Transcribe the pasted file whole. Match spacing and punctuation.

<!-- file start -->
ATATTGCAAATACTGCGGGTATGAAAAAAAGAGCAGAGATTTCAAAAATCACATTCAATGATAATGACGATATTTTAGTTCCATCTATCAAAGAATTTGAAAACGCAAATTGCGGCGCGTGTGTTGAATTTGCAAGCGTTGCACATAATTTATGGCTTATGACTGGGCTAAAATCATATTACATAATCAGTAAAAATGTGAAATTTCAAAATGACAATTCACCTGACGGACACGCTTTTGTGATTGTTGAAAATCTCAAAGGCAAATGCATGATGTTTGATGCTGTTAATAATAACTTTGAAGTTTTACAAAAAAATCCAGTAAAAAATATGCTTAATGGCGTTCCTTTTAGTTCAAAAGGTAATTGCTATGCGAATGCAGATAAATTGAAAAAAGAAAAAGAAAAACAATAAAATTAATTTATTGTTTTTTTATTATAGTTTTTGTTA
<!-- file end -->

ATATTGCAAATACTGCGGGTATGAAAAAAAGAGCAGAGATTTCAAAAATCACATTCAATGATAATGACGATATTTTAGTTCCATCTATCAAAGAATTTGAAAACGCAAATTGCGGCGCGTGTGTTGAATTTGCAAGCGTTGCACATAATTTATGGCTTATGACTGGGCTAAAATCATATTACATAATCAGTAAAAATGTGAAATTTCAAAATGACAATTCACCTGACGGACACGCTTTTGTGATTGTTGAAAATCTCAAAGGCAAATGCATGATGTTTGATGCTGTTAATAATAACTTTGAAGTTTTACAAAAAAATCCAGTAAAAAATATGCTTAATGGCGTTCCTTTTAGTTCAAAAGGTAATTGCTATGCGAATGCAGATAAATTGAAAAAAGAAAAAGAAAAACAATAAAATTAATTTATTGTTTTTTTATTATAGTTTTTGTTA